Audit shows City finances in good shape
Posted on 11/19/2020
City Hall

City Council recap of Nov. 16 meeting

City finances and audit contract – The Plante Moran audit team presented an overview of the City’s financial health and noted the City was doing well and was on track to meet legacy costs over time. Later in the meeting, Council approved an auditing contract with Plante Moran for fiscal year 2021-2023 with a negotiated annual increase of less than 3 percent. The contract has a not-to-exceed fee of $44,385 for FY 2021, $45,635 for FY 2022, and $46,885 for FY 2023.

Builders contract item being addressed – City Council heard a request by representatives of the Cady Project, LLC (a proposed condominium/mixed use building) to strike a “reversion clause” in their contract with the City over the sale of City-owned property if they didn’t meet deadlines to construct and occupy the building. Those deadlines have been extended several times since the initial purchase agreement in June 2016. Council asked City Manager Pat Sullivan to work with the City attorney (Greg Need) on revised contract language so Cady Project could pursue funding without being held back by the reversion clause yet still protect the City if the project is not built by established deadlines.

Rezoning for proposed duplexes – City Council held the first reading to rezone the three lots formed from 711 N. Center from First Density Residential District (R-1B) to Second Density Residential District (R-2). The property owner intends to build three duplexes. The Planning Commission recommended the rezoning following a public hearing. The second reading is scheduled for the Dec. 7 City Council meeting.

Historic District boundary may expand – City Council discussed the proposed amendment to Chapter 42 Historic Preservation in the Code of Ordinances to reflect the new Historic District boundary (per the Northville Historic District Study Report, Volume 1 final report). Local historian and author Ellen Elliott, of Plymouth, spoke of Ford Field and its historic importance to the community. This information prompted Council members to recommend that the Local Historic District Study Committee (LHDSC) reconsider including Ford Field in the boundary. City Planner Sally Elmiger advised Council that she would determine how to proceed with the LHDSC.

Racetrack breakage funds – Council designated $60,000 from the fiscal year 2020’s breakage revenue of $149,995 to go toward police and fire equipment reserves. The balance of $89,995 will remain uncommitted until a specific need is identified. These funds are recorded in the Public Improvement Fund and have been used primarily for capital outlay and construction-related activities.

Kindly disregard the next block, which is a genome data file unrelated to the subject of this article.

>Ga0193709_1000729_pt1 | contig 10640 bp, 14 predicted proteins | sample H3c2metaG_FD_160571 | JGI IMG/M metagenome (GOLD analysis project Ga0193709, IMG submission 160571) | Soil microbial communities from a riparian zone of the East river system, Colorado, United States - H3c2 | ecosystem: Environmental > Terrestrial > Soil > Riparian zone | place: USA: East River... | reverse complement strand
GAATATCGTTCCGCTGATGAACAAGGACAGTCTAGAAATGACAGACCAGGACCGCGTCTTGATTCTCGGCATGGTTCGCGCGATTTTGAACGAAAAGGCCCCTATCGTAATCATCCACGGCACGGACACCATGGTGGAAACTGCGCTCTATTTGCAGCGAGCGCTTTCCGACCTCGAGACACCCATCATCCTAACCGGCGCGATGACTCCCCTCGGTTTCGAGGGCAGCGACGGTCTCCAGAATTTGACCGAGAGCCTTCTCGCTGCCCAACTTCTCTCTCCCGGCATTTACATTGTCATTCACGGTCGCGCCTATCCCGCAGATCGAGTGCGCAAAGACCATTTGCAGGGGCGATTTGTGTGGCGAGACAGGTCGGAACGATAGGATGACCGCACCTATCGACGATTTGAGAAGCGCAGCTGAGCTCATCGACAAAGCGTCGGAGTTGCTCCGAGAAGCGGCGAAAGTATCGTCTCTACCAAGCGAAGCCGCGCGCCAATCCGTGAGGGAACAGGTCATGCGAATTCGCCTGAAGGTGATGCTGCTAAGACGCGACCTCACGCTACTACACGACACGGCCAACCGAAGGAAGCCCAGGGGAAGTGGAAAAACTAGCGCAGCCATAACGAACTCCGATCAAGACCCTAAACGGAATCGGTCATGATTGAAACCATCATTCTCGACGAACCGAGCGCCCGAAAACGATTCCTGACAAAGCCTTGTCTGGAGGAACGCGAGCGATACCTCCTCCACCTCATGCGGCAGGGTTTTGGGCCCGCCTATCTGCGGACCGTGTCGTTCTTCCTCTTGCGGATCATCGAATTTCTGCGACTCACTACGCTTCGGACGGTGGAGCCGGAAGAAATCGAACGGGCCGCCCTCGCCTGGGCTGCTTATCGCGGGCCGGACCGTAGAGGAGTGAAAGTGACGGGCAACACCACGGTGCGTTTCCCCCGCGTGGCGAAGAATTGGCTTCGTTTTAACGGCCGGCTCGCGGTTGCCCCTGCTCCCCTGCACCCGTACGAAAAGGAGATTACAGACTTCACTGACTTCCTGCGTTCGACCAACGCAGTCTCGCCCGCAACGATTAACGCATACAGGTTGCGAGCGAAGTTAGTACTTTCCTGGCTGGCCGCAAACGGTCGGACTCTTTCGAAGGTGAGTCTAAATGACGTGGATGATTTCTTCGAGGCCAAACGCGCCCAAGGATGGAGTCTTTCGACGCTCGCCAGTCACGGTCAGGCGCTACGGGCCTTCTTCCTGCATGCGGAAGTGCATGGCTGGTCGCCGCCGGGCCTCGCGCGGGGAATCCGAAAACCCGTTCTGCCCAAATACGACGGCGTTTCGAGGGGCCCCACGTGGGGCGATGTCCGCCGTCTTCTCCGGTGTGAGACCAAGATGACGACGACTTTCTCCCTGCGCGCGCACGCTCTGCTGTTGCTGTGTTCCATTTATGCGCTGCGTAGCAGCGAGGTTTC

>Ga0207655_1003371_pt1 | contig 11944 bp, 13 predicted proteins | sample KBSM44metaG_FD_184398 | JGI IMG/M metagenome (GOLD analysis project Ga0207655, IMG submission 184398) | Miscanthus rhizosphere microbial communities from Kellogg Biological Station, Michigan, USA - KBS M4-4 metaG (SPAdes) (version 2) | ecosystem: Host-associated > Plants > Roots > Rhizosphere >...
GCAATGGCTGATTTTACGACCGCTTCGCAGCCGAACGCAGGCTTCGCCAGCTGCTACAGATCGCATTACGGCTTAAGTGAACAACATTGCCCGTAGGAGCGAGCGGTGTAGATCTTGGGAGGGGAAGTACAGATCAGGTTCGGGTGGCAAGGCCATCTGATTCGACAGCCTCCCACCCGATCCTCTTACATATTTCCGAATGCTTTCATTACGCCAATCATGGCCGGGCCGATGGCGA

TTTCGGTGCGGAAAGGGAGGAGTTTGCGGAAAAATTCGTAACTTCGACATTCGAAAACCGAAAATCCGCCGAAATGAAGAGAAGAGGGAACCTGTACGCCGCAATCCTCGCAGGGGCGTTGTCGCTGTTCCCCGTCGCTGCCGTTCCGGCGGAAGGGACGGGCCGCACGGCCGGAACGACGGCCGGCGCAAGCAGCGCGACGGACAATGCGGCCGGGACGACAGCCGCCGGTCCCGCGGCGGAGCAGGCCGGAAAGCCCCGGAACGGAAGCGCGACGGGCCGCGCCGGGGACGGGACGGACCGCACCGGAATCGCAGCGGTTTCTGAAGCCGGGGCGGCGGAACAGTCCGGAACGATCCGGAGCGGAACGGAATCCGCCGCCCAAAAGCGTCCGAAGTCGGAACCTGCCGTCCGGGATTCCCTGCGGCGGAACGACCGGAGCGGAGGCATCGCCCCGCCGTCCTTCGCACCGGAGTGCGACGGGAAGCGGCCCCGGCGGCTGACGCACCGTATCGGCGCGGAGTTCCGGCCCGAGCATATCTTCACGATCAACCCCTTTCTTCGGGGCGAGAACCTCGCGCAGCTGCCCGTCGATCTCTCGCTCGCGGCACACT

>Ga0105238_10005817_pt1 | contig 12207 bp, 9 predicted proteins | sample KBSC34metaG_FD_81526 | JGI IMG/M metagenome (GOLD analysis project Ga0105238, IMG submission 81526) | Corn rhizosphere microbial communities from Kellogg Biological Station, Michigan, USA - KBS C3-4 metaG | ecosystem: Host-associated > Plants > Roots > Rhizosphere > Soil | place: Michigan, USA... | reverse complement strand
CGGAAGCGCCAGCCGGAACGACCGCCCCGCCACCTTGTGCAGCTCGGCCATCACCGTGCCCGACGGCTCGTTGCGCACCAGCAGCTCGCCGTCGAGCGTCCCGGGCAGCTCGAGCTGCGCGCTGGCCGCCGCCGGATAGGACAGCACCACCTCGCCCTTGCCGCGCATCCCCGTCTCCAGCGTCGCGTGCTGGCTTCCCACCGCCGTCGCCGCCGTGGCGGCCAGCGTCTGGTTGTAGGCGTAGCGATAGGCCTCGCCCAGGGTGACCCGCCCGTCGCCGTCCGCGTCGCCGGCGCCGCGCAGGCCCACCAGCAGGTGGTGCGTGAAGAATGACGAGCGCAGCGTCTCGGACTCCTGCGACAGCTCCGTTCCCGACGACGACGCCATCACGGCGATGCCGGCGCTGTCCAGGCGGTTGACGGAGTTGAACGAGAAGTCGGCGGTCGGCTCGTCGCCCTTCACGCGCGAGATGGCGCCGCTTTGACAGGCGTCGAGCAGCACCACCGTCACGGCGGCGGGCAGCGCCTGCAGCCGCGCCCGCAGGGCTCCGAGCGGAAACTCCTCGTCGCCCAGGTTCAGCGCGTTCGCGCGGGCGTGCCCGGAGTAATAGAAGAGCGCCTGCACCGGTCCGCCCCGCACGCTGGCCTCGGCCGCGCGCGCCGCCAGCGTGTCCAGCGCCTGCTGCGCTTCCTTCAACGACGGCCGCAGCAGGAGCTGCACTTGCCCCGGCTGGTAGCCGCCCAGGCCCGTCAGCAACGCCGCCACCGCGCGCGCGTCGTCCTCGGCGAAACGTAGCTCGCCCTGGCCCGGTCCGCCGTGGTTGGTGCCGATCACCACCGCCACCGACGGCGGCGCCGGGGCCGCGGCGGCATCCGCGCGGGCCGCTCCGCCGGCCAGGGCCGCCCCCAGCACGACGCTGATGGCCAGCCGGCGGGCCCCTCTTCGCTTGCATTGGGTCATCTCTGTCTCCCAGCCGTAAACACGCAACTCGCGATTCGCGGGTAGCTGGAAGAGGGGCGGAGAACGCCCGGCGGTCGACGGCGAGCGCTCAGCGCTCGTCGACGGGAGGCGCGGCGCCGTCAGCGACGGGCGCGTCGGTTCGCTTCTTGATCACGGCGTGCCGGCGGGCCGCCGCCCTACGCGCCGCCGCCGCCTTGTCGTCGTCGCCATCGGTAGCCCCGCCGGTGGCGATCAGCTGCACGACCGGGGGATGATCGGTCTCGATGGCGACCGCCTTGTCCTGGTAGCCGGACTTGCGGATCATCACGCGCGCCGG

Budget schedule approved – Council approved the schedule for the FY 2022 budget (begins July 1, 2021 and ends June 30, 2022) with the following dates:
Jan. 11 – Special Meeting – Goals and Objectives
April 12 – Special Meeting – Budget Review Session #1
April 15 – Special Meeting – Budget Review Session #2

All meetings will be held at 6:30 p.m. in the City Council Chambers, 215 W. Main Street, Northville, unless COVID-19 restrictions require online meetings.

Heat in the Street purchases and finances – The DDA, in partnership with Manfred Schon, co-owner of Up2Go, will supply open-air vending stands and dining pods for use in downtown Northville to enable restaurants to sell food and beverages in a safe manner for outdoor consumption during the coronavirus pandemic. After viewing four construction bids obtained by the DDA, City Council approved a quote from Construction Design Services, Inc., of Chelsea, to fabricate and install the structures for a not-to-exceed average cost of $13,656 per unit. The DDA has committed $30,000 to the initiative with the balance to come from sponsorships and grants. The first two sets of pods and stands will arrive in Northville by Nov. 30. Council authorized the DDA to collect funds and pay invoices for the project.

Public comments – Lenore Lewandowski, 119 Randolph, Northville, said she attended the Nov. 4 Board of Zoning Appeals (BZA) meeting and noted there is a hole in the zoning ordinances when it comes to rooftop structures. She is aware of the need for mechanical equipment to be housed on the roof, but new items such as rooftop kitchens should be addressed in the zoning ordinance. She suggested putting a moratorium on rooftop structures until the item could be addressed by the City through an ordinance. Mayor Turnbull said her point will be considered.

Council communications – Mayor Turnbull thanked Lori Ward, the DDA and Manfred Schon for putting together the Heat in the Street concept. He also thanked the public for attending City Council meetings held on Zoom and applauded City Council for 100% attendance at those meetings. Mayor Pro tem Marilyn Price advised people to take the next three weeks seriously by following the COVID-19 restrictions recently issued by Gov. Whitmer. She said, “We could see a dramatic downturn in the virus,” and “The health of our community depends on it.” Other Council members concurred with her statements.

Watch the video here.